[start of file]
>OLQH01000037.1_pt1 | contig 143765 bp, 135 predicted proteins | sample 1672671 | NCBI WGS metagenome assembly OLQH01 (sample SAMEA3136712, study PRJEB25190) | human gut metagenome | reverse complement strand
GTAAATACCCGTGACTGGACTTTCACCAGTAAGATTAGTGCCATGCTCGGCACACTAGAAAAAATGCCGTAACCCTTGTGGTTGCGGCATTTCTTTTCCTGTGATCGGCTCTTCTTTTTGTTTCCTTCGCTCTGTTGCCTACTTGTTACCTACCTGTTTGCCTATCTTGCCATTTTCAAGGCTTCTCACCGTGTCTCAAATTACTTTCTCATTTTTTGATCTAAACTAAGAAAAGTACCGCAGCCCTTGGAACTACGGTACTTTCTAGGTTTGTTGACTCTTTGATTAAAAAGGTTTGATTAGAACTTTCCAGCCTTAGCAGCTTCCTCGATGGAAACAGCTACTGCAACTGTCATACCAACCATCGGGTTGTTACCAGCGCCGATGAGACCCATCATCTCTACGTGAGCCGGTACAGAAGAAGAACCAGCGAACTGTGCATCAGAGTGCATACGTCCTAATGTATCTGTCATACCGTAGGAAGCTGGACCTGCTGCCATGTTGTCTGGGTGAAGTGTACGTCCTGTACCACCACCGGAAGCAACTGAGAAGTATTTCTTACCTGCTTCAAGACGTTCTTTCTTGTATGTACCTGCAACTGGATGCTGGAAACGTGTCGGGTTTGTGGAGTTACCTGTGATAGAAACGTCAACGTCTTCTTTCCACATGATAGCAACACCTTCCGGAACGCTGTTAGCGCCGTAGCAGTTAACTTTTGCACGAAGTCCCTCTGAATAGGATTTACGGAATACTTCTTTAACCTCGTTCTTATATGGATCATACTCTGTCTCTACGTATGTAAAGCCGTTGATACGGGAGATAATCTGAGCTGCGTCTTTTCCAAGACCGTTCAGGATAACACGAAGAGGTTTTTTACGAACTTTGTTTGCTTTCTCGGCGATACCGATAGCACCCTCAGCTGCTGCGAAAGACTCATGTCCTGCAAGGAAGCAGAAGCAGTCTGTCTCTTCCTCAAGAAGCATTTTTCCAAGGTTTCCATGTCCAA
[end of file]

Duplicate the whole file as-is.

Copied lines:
>OLQH01000037.1_pt1 | contig 143765 bp, 135 predicted proteins | sample 1672671 | NCBI WGS metagenome assembly OLQH01 (sample SAMEA3136712, study PRJEB25190) | human gut metagenome | reverse complement strand
GTAAATACCCGTGACTGGACTTTCACCAGTAAGATTAGTGCCATGCTCGGCACACTAGAAAAAATGCCGTAACCCTTGTGGTTGCGGCATTTCTTTTCCTGTGATCGGCTCTTCTTTTTGTTTCCTTCGCTCTGTTGCCTACTTGTTACCTACCTGTTTGCCTATCTTGCCATTTTCAAGGCTTCTCACCGTGTCTCAAATTACTTTCTCATTTTTTGATCTAAACTAAGAAAAGTACCGCAGCCCTTGGAACTACGGTACTTTCTAGGTTTGTTGACTCTTTGATTAAAAAGGTTTGATTAGAACTTTCCAGCCTTAGCAGCTTCCTCGATGGAAACAGCTACTGCAACTGTCATACCAACCATCGGGTTGTTACCAGCGCCGATGAGACCCATCATCTCTACGTGAGCCGGTACAGAAGAAGAACCAGCGAACTGTGCATCAGAGTGCATACGTCCTAATGTATCTGTCATACCGTAGGAAGCTGGACCTGCTGCCATGTTGTCTGGGTGAAGTGTACGTCCTGTACCACCACCGGAAGCAACTGAGAAGTATTTCTTACCTGCTTCAAGACGTTCTTTCTTGTATGTACCTGCAACTGGATGCTGGAAACGTGTCGGGTTTGTGGAGTTACCTGTGATAGAAACGTCAACGTCTTCTTTCCACATGATAGCAACACCTTCCGGAACGCTGTTAGCGCCGTAGCAGTTAACTTTTGCACGAAGTCCCTCTGAATAGGATTTACGGAATACTTCTTTAACCTCGTTCTTATATGGATCATACTCTGTCTCTACGTATGTAAAGCCGTTGATACGGGAGATAATCTGAGCTGCGTCTTTTCCAAGACCGTTCAGGATAACACGAAGAGGTTTTTTACGAACTTTGTTTGCTTTCTCGGCGATACCGATAGCACCCTCAGCTGCTGCGAAAGACTCATGTCCTGCAAGGAAGCAGAAGCAGTCTGTCTCTTCCTCAAGAAGCATTTTTCCAAGGTTTCCATGTCCAA